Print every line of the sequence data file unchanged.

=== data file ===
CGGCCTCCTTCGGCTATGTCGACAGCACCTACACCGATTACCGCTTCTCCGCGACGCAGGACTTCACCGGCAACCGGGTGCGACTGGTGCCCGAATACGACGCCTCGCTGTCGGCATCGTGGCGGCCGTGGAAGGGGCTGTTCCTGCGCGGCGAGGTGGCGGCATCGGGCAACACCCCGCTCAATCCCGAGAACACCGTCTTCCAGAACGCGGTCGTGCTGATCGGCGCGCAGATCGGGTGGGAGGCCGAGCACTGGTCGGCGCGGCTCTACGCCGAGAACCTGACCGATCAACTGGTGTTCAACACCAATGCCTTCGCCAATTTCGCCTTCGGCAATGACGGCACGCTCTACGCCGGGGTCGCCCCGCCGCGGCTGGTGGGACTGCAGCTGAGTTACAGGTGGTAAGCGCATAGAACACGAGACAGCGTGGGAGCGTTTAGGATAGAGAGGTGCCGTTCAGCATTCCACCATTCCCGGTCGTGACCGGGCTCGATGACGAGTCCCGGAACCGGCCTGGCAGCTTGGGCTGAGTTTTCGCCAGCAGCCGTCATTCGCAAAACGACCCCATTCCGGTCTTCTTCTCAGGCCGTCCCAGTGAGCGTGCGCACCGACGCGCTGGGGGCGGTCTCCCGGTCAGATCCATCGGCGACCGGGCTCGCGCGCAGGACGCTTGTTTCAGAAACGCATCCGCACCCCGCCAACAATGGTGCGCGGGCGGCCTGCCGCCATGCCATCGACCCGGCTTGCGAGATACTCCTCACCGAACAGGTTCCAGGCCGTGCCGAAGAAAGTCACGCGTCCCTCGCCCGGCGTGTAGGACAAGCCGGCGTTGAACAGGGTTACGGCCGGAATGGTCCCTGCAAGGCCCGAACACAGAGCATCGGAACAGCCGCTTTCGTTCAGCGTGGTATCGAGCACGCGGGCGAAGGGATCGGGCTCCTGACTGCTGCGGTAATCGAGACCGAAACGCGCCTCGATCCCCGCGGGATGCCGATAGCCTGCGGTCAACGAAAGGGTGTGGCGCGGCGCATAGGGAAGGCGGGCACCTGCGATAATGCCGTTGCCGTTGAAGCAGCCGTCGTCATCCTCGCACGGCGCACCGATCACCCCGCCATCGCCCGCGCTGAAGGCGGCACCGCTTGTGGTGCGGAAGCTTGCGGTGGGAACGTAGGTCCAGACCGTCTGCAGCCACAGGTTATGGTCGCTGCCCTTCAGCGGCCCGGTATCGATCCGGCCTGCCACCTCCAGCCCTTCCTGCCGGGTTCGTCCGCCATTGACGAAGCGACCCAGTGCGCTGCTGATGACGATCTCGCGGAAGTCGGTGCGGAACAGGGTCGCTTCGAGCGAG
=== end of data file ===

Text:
CGGCCTCCTTCGGCTATGTCGACAGCACCTACACCGATTACCGCTTCTCCGCGACGCAGGACTTCACCGGCAACCGGGTGCGACTGGTGCCCGAATACGACGCCTCGCTGTCGGCATCGTGGCGGCCGTGGAAGGGGCTGTTCCTGCGCGGCGAGGTGGCGGCATCGGGCAACACCCCGCTCAATCCCGAGAACACCGTCTTCCAGAACGCGGTCGTGCTGATCGGCGCGCAGATCGGGTGGGAGGCCGAGCACTGGTCGGCGCGGCTCTACGCCGAGAACCTGACCGATCAACTGGTGTTCAACACCAATGCCTTCGCCAATTTCGCCTTCGGCAATGACGGCACGCTCTACGCCGGGGTCGCCCCGCCGCGGCTGGTGGGACTGCAGCTGAGTTACAGGTGGTAAGCGCATAGAACACGAGACAGCGTGGGAGCGTTTAGGATAGAGAGGTGCCGTTCAGCATTCCACCATTCCCGGTCGTGACCGGGCTCGATGACGAGTCCCGGAACCGGCCTGGCAGCTTGGGCTGAGTTTTCGCCAGCAGCCGTCATTCGCAAAACGACCCCATTCCGGTCTTCTTCTCAGGCCGTCCCAGTGAGCGTGCGCACCGACGCGCTGGGGGCGGTCTCCCGGTCAGATCCATCGGCGACCGGGCTCGCGCGCAGGACGCTTGTTTCAGAAACGCATCCGCACCCCGCCAACAATGGTGCGCGGGCGGCCTGCCGCCATGCCATCGACCCGGCTTGCGAGATACTCCTCACCGAACAGGTTCCAGGCCGTGCCGAAGAAAGTCACGCGTCCCTCGCCCGGCGTGTAGGACAAGCCGGCGTTGAACAGGGTTACGGCCGGAATGGTCCCTGCAAGGCCCGAACACAGAGCATCGGAACAGCCGCTTTCGTTCAGCGTGGTATCGAGCACGCGGGCGAAGGGATCGGGCTCCTGACTGCTGCGGTAATCGAGACCGAAACGCGCCTCGATCCCCGCGGGATGCCGATAGCCTGCGGTCAACGAAAGGGTGTGGCGCGGCGCATAGGGAAGGCGGGCACCTGCGATAATGCCGTTGCCGTTGAAGCAGCCGTCGTCATCCTCGCACGGCGCACCGATCACCCCGCCATCGCCCGCGCTGAAGGCGGCACCGCTTGTGGTGCGGAAGCTTGCGGTGGGAACGTAGGTCCAGACCGTCTGCAGCCACAGGTTATGGTCGCTGCCCTTCAGCGGCCCGGTATCGATCCGGCCTGCCACCTCCAGCCCTTCCTGCCGGGTTCGTCCGCCATTGACGAAGCGACCCAGTGCGCTGCTGATGACGATCTCGCGGAAGTCGGTGCGGAACAGGGTCGCTTCGAGCGAG